This Guidance Note explains enforcement and prosecution in cases where there is (or it is being claimed that there is) building work which has breached listed building, planning, or scheduled monument law. This is surprisingly common, often because local authorities do not understand the law. It has a strong emphasis on the practical actions members can take in these circumstances.
It does not cover the separate issue of local authority action if buildings are in disrepair (for which see the separate CLA Guidance Note Solutions for problem heritage and heritage at risk).
This guidance note provides an overview of Energy Performance Certificates (EPCs) and the Minimum Energy Efficiency Standards (MEES) for commercial buildings, including when an EPC is legally required, MEES exemptions and the CLA’s approach to listed buildings and buildings within a Conservation Area.
This Guidance Note concerns what is and is not included in a listing, i.e. the principal building, and potentially fixtures, attached structures, and curtilage structures. It explores the mythology which has grown up on this subject. It also covers the implications of inclusion, and what members can do to persuade local authorities or others that something is, or is not, included in the listing of a listed building. It is designed to be read alongside other CLA Guidance Notes, especially Getting heritage and other consents, and Listed buildings - do I need consent?
In these extraordinary times landlords and tenants may want or need to reconsider the terms of their existing residential tenancy agreements.
This Guidance Note deals with the issue of rent concessions and contains suggested template letters that could be used or adapted by landlords to record temporary changes to the rent payable under residential tenancy agreements.
This Guidance Note introduces the concept of natural capital as a way of measuring and managing the environmental impacts of businesses. It outlines what is meant by natural capital, why it is important and how CLA members can undertake a natural capital assessment of their land holding. The note also introduces the idea of environmental markets and has links to a number of tools and case studies.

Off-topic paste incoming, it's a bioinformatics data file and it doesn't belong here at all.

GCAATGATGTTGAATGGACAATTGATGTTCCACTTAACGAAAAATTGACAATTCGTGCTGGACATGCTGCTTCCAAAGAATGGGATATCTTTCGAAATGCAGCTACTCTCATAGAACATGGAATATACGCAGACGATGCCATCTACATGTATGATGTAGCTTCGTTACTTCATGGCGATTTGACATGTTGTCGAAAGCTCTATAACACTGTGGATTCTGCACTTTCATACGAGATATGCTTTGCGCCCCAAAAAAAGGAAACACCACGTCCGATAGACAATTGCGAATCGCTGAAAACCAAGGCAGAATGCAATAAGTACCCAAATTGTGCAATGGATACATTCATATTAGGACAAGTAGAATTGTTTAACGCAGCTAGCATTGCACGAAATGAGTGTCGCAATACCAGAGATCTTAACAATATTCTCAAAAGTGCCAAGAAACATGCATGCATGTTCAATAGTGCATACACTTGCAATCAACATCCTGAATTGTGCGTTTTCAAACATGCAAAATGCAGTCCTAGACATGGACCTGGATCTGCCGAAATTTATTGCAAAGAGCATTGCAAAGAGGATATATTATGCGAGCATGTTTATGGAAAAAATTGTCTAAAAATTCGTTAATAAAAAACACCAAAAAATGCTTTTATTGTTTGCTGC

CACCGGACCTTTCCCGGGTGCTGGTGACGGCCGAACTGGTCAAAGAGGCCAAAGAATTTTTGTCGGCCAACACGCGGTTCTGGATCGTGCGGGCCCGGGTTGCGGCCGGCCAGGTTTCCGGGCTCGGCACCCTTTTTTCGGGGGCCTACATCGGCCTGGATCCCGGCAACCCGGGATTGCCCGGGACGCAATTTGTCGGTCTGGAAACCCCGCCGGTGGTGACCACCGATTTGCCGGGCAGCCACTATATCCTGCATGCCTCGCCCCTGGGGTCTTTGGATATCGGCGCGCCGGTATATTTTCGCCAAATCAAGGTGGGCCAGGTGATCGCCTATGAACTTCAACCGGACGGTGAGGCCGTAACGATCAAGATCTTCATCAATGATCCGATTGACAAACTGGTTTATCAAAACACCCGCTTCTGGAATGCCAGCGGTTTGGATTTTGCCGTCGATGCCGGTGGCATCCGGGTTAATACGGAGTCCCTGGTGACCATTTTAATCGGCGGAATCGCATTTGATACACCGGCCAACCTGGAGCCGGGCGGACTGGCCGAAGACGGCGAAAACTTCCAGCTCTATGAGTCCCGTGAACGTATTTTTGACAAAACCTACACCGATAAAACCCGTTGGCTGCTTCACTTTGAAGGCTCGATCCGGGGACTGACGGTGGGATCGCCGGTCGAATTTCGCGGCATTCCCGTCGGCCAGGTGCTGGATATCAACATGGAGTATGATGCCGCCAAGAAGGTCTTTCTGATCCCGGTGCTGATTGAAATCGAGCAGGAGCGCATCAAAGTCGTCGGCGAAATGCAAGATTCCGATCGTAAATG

On 15 January 2020 the government published its second iteration of the Agriculture Bill. The Agriculture Bill initially failed to make it through the last Parliament due to the Brexit deadlock and general election.
Listed building consent (LBC) is required for any work to a listed building which affects its 'special interest'. Much (perhaps most) work to listed buildings will not affect special interest, and therefore does not need consent. In practice, however, the 'official' guidance is minimal, it can appear very unclear whether LBC is needed or not, and penalties for carrying out work which needed consent without consent can be substantial. This Guidance Note is designed to help members with heritage who are in doubt.
This guidance note sets out when an exemption will need to be registered, a summary of exemptions available and a step by step guide to registering an exemption on the PRS Exemptions Register.
This guidance note provides an overview of EPCs and MEES ahead of the 1st April 2020 deadine. It covers whether your property is captured by the Regulations, how to register an exemption, the CLA's approach to listed buildings and conservation areas and practical EPC advice.
Local authorities can create 'local heritage lists' of heritage assets which are not significant enough to qualify for national listing/scheduling etc but are felt to be of sufficient local significance to be taken into account in planning decisions. Less than half have local heritage lists, though more may do so in future. Local heritage listing gives this heritage a significant degree of protection, and may affect (positively or negatively) owners and neighbouring owners. This Guidance Note explains how it is carried out, what it means, and now members can be involved in, or influence, the process.